Bangers to Bluff 2018 — it’s on again!

21 November, 2017



The 2018 dates for the annual Bangers to Bluff car rally have been announced, and team entries are now being called for. Up to 20 old bangers — four-door cars with WOF and rego, costing less than $2K — will leave Auckland April 10, 2018, and spend the next 13 days driving roads less travelled all the way to Invercargill, where the organizers will take ownership of each car and auction them off to raise funds for charity.

Bangers to Bluff has been run by the Rotary Club of Half Moon Bay for the last three years, with steady growth each year as its popularity has increased. So far, it has raised $85K for charity, and the masthead charities for 2018 are:

  • Hopeworks Foundation — providing information and support for those dealing with brain injuries
  • Multiple Sclerosis New Zealand — working to reduce the burden of multiple sclerosis on those diagnosed, their carers, and families.

The route will cover approximately 2500km of some of New Zealand’s best and most scenic roads, including the North Island’s Forgotten World Highway and the South Island’s Haast and Arthur’s passes. The main goals are to raise funds and awareness for the charities, while having loads of fun and travelling our great country. The rally is not a driving competition. It is a fun and friendly event with points won for challenges along the way, and a trophy is awarded at the end.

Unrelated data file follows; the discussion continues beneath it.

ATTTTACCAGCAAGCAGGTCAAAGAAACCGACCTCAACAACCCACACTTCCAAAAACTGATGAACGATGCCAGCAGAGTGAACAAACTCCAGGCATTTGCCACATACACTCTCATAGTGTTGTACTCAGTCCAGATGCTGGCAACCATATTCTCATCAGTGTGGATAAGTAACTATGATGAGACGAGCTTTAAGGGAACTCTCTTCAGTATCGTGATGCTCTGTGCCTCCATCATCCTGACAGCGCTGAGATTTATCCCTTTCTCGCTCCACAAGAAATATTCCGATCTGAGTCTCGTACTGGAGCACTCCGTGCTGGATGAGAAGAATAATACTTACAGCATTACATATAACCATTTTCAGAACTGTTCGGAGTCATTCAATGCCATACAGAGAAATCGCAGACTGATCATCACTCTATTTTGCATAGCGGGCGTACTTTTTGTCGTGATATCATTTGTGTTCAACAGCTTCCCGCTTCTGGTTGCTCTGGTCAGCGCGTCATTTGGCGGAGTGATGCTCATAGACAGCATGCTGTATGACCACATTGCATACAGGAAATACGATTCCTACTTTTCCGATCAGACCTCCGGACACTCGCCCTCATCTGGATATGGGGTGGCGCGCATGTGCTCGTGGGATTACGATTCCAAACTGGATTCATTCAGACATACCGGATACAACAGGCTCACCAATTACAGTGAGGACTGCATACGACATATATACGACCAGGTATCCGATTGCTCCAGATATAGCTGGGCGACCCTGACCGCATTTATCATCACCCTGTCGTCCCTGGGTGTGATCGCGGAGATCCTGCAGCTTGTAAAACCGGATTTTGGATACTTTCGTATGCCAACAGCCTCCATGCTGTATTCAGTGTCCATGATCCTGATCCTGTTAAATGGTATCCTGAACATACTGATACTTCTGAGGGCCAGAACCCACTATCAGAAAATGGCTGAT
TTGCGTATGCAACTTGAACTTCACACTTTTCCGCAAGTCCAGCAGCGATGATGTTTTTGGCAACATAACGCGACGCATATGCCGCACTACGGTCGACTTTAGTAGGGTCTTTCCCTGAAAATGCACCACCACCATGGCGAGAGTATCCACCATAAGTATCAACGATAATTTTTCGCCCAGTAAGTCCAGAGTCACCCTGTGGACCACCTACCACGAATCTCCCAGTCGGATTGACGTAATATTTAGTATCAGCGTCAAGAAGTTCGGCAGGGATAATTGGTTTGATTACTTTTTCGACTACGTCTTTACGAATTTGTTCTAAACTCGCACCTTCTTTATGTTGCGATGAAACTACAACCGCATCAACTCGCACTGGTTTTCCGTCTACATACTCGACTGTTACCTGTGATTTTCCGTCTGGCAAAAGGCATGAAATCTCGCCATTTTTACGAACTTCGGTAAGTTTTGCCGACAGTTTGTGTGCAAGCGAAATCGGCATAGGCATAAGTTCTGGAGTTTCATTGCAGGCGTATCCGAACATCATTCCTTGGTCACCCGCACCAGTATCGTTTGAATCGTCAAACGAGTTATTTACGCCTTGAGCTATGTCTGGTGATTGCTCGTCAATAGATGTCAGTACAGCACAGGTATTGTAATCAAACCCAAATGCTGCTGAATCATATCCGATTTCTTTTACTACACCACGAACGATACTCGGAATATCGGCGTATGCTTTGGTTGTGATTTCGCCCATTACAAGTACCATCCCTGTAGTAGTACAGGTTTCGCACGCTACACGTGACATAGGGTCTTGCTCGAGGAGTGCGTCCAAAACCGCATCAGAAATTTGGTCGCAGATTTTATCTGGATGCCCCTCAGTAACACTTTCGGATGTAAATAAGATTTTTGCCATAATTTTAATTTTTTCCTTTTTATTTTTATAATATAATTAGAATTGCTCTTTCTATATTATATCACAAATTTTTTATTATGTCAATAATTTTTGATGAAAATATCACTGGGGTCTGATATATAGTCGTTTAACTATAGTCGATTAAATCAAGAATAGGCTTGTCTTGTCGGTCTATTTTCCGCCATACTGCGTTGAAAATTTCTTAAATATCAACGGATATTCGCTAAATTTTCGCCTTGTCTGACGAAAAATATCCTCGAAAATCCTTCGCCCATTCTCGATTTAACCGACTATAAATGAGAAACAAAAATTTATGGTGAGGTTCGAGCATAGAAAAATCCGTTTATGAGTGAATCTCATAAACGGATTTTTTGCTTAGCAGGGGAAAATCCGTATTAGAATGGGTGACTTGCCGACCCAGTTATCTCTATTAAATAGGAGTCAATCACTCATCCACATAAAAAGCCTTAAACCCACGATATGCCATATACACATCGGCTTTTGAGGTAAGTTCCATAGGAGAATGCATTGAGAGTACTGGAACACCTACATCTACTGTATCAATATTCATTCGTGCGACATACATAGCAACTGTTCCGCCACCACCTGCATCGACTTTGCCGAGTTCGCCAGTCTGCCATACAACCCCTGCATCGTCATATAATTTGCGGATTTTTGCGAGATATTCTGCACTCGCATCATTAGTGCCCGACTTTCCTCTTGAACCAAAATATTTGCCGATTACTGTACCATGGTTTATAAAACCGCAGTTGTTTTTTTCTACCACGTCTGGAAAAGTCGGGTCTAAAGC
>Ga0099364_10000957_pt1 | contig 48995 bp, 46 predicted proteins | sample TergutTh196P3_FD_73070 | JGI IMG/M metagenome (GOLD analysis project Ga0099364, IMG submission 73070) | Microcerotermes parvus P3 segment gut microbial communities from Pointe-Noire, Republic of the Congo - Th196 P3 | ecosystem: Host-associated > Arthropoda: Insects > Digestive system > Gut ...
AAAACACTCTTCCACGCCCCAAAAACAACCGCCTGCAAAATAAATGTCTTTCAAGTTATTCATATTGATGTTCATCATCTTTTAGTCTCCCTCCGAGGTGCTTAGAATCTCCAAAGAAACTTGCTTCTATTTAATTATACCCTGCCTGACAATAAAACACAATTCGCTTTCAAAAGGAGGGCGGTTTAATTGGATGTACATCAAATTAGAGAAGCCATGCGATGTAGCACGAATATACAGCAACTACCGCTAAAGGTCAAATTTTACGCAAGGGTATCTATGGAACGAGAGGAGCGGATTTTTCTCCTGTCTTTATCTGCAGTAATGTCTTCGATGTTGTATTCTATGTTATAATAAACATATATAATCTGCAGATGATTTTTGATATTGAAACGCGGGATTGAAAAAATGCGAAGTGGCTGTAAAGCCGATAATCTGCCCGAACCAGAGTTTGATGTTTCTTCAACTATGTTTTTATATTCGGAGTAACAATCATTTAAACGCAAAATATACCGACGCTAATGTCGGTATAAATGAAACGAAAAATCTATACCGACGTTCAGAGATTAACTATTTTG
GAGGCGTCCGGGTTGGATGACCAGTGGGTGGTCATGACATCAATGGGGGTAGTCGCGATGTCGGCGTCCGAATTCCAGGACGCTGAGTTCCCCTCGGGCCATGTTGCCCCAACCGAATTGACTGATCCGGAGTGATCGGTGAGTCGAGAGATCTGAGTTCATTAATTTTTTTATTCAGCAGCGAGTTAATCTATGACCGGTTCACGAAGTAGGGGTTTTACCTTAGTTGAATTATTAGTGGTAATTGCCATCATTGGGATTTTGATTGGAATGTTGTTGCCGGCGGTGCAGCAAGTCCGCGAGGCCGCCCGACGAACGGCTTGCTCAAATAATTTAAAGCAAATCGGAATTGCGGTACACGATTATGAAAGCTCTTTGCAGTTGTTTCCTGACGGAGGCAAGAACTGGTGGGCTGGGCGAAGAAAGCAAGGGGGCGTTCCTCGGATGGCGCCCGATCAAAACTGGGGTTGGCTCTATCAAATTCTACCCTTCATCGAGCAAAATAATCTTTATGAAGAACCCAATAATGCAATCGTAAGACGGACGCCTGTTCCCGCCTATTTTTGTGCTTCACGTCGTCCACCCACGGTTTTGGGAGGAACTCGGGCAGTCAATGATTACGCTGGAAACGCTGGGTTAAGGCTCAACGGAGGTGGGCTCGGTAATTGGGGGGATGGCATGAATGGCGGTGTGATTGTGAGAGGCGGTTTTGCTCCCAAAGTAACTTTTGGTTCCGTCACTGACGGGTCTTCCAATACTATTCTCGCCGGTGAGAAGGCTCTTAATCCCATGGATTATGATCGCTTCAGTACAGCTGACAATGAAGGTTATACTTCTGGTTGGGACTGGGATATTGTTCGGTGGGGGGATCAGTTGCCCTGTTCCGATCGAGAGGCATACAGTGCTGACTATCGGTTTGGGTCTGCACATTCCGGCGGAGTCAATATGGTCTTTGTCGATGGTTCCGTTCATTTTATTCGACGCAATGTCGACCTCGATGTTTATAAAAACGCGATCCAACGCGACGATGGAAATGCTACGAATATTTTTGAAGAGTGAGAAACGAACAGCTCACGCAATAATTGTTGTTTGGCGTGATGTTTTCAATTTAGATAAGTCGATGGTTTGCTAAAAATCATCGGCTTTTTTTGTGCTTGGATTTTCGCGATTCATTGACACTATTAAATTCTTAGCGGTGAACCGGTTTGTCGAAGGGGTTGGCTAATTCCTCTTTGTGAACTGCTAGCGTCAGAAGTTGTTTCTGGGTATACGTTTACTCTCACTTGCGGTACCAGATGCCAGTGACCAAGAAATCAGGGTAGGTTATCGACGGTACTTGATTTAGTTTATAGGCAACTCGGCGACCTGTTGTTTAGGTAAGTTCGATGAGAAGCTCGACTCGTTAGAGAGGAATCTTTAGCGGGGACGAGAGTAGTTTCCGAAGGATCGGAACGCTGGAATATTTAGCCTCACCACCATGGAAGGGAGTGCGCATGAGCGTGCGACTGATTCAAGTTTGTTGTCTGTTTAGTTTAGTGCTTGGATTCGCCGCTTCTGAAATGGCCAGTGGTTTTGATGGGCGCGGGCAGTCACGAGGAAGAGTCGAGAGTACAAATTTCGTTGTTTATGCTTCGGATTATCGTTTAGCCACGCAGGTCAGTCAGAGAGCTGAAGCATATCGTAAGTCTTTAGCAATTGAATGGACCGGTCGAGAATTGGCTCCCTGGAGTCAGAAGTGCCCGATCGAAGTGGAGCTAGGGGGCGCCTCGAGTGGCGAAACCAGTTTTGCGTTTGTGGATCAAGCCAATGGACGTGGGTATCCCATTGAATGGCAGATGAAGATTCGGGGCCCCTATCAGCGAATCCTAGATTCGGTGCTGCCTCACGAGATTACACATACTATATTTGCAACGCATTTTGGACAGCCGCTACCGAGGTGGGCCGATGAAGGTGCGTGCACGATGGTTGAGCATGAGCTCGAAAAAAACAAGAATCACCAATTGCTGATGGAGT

The organizing committee is now looking for participants for the 2018 event. Participation can be in the form of entering a team and vehicle to go on the rally, or through sponsorship and/or donations. If you would like to know more, reach out to the team through one of the following channels:

  • Peter Bailey, 0274 736 994
  • [email protected].

The Bangers to Bluff committee would like to acknowledge the support of platinum sponsors Fruehauf and CarJam, as well as supporting partners Protecta Insurance and the Automobile Association.

Travelling companion

It’s easy to see why the Morris Minor Traveller was one of the best-loved variants of the Morris Minor. Introduced in 1953, it was equipped with the same independent torsion bar front suspension, drum brakes, and rack and pinion steering as its saloon sibling but, with their foldable rear seat increasing versatility, many Travellers were used as trade vehicles, says Derek Goddard. Derek and Gail Goddard, the owners of this superbly restored example, have run Morris Minors since before they were married in 1974.
“Our honeymoon vehicle was a blue Morris Minor van — it was a rust bucket,” says Derek.

Super Leicht Gullwing

It’s fair to say that nothing much in the classic Mercedes world gets past Mercedes-Benz Club stalwart Garry Boyce so it wasn’t surprising to learn that around 15 years ago he had sniffed out an extremely rare 300SL lightweight Gullwing as well as a 1958 300SL Roadster hiding away in the Waikato. The cars were not for sale but Garry eventually managed to persuade the owner to allow him and his restoration team to take a look at the Roadster. They discovered a very distressed but largely unmolested car. The car was so original that the body had never been off the chassis, meaning most of the parts and fittings were still present and correct, as they had been fitted by the factory.